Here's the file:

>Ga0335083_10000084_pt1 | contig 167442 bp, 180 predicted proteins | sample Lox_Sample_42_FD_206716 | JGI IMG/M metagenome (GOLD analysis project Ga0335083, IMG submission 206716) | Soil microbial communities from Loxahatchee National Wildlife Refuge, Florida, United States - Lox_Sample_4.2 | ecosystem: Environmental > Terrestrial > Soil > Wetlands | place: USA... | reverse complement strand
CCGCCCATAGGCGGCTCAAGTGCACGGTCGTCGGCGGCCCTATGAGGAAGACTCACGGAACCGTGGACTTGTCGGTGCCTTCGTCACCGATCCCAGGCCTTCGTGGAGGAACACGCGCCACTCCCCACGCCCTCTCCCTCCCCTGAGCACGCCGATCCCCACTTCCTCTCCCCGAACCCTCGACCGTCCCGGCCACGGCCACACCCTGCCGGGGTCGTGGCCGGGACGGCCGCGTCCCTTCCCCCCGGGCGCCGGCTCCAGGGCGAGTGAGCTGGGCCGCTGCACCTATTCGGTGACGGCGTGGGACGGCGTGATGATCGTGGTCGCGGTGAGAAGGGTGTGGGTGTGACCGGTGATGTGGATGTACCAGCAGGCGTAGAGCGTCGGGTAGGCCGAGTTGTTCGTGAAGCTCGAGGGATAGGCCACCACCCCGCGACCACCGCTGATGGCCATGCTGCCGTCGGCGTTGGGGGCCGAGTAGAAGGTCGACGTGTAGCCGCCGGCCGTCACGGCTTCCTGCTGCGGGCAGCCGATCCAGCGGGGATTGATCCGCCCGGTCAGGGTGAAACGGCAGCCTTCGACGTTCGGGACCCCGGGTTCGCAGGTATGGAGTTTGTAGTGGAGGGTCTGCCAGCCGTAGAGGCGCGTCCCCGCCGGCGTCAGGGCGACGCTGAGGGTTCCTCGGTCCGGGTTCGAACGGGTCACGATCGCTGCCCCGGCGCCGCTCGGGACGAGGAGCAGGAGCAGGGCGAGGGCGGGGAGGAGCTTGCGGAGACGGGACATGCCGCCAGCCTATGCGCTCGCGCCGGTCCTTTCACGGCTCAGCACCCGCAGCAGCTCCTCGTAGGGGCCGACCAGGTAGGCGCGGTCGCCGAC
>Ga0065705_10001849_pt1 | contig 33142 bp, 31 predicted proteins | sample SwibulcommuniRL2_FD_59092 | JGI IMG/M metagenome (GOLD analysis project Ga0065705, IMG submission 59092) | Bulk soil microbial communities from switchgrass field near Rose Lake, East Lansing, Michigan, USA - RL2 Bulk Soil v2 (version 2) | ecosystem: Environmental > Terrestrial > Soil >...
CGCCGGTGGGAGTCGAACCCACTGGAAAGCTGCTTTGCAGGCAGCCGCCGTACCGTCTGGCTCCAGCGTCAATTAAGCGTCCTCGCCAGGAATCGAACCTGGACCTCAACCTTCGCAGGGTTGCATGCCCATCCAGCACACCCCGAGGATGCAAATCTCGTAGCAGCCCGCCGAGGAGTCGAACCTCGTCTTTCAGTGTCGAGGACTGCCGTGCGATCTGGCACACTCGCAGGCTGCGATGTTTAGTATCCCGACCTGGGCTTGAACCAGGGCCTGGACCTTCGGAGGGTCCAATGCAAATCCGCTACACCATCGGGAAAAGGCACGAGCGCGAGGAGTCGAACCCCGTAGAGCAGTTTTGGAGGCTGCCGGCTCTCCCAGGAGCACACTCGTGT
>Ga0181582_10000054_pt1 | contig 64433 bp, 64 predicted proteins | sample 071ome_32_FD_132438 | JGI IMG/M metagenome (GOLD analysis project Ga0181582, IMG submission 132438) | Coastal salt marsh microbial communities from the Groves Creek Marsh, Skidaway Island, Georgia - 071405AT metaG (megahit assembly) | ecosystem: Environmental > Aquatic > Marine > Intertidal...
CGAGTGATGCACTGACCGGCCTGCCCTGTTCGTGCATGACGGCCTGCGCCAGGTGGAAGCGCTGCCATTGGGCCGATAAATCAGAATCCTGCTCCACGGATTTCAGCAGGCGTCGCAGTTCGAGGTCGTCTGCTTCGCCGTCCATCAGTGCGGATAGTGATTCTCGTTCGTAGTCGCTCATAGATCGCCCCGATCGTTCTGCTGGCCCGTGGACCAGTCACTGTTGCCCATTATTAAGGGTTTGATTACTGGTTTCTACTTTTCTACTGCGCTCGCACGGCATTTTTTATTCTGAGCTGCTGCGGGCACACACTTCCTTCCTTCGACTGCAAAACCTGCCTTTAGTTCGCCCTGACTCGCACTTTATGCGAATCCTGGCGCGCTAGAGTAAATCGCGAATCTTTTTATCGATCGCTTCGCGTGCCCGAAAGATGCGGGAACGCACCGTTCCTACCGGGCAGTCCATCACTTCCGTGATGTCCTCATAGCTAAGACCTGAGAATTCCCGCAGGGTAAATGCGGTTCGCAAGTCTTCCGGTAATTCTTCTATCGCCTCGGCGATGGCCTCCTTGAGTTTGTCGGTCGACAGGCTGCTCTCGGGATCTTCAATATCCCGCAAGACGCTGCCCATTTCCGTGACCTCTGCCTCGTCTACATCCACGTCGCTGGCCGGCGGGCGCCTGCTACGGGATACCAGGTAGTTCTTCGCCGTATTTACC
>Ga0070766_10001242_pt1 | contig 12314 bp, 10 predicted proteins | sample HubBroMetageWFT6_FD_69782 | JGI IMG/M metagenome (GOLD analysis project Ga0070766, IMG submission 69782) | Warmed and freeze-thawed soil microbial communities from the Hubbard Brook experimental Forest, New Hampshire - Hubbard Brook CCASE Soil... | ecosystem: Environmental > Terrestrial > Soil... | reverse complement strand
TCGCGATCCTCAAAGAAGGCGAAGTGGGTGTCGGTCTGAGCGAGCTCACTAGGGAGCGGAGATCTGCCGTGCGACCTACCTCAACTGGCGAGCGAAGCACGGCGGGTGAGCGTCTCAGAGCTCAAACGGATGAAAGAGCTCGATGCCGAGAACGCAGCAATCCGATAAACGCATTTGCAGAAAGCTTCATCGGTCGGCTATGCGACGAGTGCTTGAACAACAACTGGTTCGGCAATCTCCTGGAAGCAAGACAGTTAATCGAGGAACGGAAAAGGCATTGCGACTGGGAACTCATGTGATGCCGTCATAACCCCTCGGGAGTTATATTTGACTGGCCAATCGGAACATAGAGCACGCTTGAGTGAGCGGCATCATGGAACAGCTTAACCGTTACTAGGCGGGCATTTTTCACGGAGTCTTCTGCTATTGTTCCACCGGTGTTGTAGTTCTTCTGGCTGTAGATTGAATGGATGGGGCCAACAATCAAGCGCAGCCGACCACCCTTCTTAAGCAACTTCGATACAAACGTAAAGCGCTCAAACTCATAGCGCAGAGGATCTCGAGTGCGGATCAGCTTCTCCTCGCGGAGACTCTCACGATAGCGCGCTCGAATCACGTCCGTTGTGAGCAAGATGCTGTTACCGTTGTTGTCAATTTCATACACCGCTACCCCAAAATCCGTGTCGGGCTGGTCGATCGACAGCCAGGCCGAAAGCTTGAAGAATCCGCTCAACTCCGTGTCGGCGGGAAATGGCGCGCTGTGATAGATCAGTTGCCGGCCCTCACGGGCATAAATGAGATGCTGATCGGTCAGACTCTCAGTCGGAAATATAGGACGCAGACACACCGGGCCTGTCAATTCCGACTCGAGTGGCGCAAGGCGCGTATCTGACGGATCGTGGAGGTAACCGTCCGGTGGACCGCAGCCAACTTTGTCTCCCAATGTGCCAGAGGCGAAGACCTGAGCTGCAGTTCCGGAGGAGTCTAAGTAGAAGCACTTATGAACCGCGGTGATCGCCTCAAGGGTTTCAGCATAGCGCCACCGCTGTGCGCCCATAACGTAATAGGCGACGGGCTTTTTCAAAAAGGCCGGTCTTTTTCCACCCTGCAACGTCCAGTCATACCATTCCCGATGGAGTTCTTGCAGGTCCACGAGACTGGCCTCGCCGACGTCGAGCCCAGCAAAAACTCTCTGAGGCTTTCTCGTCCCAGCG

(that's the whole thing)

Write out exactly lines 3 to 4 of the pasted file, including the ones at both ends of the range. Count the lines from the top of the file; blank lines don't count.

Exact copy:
>Ga0065705_10001849_pt1 | contig 33142 bp, 31 predicted proteins | sample SwibulcommuniRL2_FD_59092 | JGI IMG/M metagenome (GOLD analysis project Ga0065705, IMG submission 59092) | Bulk soil microbial communities from switchgrass field near Rose Lake, East Lansing, Michigan, USA - RL2 Bulk Soil v2 (version 2) | ecosystem: Environmental > Terrestrial > Soil >...
CGCCGGTGGGAGTCGAACCCACTGGAAAGCTGCTTTGCAGGCAGCCGCCGTACCGTCTGGCTCCAGCGTCAATTAAGCGTCCTCGCCAGGAATCGAACCTGGACCTCAACCTTCGCAGGGTTGCATGCCCATCCAGCACACCCCGAGGATGCAAATCTCGTAGCAGCCCGCCGAGGAGTCGAACCTCGTCTTTCAGTGTCGAGGACTGCCGTGCGATCTGGCACACTCGCAGGCTGCGATGTTTAGTATCCCGACCTGGGCTTGAACCAGGGCCTGGACCTTCGGAGGGTCCAATGCAAATCCGCTACACCATCGGGAAAAGGCACGAGCGCGAGGAGTCGAACCCCGTAGAGCAGTTTTGGAGGCTGCCGGCTCTCCCAGGAGCACACTCGTGT